OTTAWA (Reuters) - Canadian Foreign Minister Maxime Bernier resigned on Monday after it emerged he had left classified documents in the apartment of a former girlfriend who was once linked to organized crime figures.
“Minister Bernier has learned, and informed me, that he left classified government documents in a non-secure location. This is a serious error. (He) has accepted his responsibilities in offering to resign,” said Prime Minister Stephen Harper.
Bernier, 45, had been under increasing pressure to quit amid revelations about the personal life of Julie Couillard, the former girlfriend. Couillard said Bernier had forgotten a document in her apartment in April.
“He came to my place, then he left, and the document remained with me,” she told the French-language TVA network in an interview shown late on Monday. She said she had given the document to a lawyer who returned it to the government.
Trade Minister David Emerson will replace him on a temporary basis.
Bernier, who took over the job last August, had also been under fire for a series of recent gaffes.
Most notably, he embarrassed Ottawa in April by openly suggesting that Afghan President Hamid Karzai replace the governor of Kandahar province. Canada has 2,500 troops based in the southern Afghan city.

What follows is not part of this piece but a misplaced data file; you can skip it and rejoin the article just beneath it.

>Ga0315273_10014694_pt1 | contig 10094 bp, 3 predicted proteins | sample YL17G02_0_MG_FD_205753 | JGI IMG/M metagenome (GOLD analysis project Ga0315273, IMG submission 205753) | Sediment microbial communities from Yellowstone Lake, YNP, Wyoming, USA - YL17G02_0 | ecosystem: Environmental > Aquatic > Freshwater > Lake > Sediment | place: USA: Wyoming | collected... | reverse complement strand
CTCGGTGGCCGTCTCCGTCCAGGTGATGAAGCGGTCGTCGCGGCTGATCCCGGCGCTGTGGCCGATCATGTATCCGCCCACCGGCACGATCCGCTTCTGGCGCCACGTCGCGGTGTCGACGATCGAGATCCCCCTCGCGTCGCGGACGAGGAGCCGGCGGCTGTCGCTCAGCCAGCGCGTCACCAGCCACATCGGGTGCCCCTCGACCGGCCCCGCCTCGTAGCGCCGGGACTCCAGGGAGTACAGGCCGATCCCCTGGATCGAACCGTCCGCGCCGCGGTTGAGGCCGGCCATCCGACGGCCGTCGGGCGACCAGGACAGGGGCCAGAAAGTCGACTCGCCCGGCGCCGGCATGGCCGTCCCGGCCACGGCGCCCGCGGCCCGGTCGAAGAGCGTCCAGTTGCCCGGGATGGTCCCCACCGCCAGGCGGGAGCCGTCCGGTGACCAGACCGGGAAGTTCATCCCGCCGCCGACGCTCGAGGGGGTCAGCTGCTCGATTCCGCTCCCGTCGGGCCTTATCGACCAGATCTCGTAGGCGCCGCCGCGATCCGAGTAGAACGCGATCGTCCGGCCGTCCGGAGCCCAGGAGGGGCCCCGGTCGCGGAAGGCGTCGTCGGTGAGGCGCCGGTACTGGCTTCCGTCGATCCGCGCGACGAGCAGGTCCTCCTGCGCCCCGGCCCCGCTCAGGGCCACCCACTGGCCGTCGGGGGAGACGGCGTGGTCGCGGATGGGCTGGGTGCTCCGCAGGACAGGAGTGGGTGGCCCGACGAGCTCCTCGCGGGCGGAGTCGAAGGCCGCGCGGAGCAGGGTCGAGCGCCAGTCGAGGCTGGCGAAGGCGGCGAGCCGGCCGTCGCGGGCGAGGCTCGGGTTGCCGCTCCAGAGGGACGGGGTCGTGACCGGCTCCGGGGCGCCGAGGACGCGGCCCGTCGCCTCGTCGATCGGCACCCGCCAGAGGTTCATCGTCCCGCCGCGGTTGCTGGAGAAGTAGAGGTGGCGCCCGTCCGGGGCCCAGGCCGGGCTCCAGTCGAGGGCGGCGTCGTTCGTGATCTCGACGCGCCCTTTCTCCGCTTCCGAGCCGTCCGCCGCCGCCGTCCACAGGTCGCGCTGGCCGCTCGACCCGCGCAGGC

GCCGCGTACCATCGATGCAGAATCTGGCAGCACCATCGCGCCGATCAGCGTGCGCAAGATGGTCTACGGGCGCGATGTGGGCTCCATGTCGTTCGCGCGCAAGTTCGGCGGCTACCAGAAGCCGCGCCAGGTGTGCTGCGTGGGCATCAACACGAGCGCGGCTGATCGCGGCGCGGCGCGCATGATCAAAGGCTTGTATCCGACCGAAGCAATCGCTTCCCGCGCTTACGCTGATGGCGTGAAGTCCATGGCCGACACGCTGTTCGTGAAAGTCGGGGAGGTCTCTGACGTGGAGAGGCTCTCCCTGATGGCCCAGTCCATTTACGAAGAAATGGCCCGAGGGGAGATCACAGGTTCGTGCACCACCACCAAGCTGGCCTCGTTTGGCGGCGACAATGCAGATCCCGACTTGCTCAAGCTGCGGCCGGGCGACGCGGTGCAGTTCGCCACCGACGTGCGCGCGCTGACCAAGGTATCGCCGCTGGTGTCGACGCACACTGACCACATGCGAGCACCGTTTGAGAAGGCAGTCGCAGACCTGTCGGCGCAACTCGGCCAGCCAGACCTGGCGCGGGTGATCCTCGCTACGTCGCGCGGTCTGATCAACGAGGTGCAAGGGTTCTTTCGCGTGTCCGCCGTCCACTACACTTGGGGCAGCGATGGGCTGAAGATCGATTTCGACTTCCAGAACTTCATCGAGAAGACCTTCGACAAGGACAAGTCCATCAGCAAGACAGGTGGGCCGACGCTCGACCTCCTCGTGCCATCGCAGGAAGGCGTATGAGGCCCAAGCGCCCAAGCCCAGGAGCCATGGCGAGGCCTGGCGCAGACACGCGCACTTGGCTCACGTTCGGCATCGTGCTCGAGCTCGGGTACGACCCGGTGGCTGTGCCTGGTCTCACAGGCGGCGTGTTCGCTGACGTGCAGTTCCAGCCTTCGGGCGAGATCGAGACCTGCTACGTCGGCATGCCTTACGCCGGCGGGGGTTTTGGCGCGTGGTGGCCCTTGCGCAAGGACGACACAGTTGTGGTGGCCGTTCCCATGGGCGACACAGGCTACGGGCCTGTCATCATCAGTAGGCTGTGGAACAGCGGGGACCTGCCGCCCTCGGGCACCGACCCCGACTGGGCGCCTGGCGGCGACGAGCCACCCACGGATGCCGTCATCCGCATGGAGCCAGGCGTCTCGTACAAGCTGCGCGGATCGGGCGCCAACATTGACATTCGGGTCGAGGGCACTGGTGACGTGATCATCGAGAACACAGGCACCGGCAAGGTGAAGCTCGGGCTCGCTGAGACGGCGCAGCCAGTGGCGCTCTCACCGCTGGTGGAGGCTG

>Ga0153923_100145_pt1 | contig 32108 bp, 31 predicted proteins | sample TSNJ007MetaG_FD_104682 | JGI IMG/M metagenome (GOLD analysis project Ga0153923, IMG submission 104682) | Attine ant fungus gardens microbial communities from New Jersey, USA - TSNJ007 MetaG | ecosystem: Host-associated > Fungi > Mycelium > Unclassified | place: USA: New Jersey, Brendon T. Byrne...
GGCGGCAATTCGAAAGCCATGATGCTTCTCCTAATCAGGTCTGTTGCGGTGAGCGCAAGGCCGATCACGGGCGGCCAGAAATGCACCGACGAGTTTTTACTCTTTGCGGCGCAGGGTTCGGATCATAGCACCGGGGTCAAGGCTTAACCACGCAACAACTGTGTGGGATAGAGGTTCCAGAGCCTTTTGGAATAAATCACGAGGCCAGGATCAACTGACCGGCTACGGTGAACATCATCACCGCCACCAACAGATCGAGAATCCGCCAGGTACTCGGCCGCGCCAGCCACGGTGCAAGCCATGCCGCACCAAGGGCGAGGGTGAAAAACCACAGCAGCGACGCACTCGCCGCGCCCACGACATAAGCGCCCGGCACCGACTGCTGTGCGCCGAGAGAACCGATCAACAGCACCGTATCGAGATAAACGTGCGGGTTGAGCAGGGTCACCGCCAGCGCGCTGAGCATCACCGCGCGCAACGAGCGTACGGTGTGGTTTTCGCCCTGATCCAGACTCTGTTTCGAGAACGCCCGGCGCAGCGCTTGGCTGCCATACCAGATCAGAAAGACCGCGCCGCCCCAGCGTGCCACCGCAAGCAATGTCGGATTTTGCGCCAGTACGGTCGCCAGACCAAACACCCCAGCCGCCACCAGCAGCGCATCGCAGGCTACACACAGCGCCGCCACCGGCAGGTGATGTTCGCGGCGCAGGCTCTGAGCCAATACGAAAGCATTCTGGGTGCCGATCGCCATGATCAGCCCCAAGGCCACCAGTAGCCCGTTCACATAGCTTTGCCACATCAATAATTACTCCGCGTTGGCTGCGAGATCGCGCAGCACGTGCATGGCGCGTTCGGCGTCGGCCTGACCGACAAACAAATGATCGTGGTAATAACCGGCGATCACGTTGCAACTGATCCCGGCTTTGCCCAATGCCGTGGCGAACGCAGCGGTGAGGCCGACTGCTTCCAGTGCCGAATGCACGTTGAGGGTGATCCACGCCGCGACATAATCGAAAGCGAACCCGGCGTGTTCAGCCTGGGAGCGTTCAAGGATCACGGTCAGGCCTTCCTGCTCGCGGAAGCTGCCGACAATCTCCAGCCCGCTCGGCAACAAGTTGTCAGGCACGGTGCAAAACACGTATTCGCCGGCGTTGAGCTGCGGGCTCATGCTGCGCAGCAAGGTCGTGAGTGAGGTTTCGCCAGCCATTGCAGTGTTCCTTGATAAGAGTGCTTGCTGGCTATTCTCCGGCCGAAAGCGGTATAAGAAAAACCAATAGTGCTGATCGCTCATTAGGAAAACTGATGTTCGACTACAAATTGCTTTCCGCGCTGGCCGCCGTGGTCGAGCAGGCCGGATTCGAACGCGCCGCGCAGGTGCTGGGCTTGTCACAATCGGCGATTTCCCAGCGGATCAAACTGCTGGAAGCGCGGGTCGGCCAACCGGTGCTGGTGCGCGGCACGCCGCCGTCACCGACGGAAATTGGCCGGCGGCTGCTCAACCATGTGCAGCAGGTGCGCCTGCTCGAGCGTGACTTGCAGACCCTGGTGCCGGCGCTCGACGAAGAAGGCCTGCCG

Bernier was the first minister to quit the cabinet under a cloud since the Conservatives won power in January 2006 on a promise to clean up federal politics.
A grim-faced Harper, speaking just hours before departing on a trip to Europe, insisted Bernier’s departure had nothing to do with his relationship with Couillard.
“This is about one thing and that is a failure to uphold expected standards on government documents. It is a very serious mistake, regardless of who the minister is, regardless of personal life,” he said.
Couillard had once been involved with a member of a biker gang who was assassinated. She later married a biker gang member but they quickly divorced.
She conceded that neither man had been an innocent but added: “I have done nothing to embarrass my country.”
Bernier’s resignation spectacularly ends the political career of a man who some believed could eventually challenge for the position of prime minister. It also removes a foreign minister who looked out of his depth from the start.
Bernier had been industry minister when Harper asked him to take over at foreign affairs and sell the Afghan mission to the politically influential French-speaking province of Quebec, where anti-war sentiment is traditionally high.
The new minister made one speech in Quebec on the mission but then disappeared from view over the file, only regaining the spotlight when details of his ties to Couillard came to light.
All three opposition parties blasted Harper for not providing more details about the documents.
“Obviously Mr. Bernier has been suffering from an accumulation of blunders over the past number of weeks. The issue has now come to a breaking point,” senior Liberal legislator Ralph Goodale told reporters.
“The prime minister has a lot of explaining to do.”
Couillard, who first came to public attention last August when she was pictured in a very revealing dress alongside Bernier, also said President George W. Bush had paid her a compliment at a reception at the United Nations last year.
“Well well well, haven’t you been keeping good company,” she quoted Bush as telling Bernier.
Editing by Philip Barbara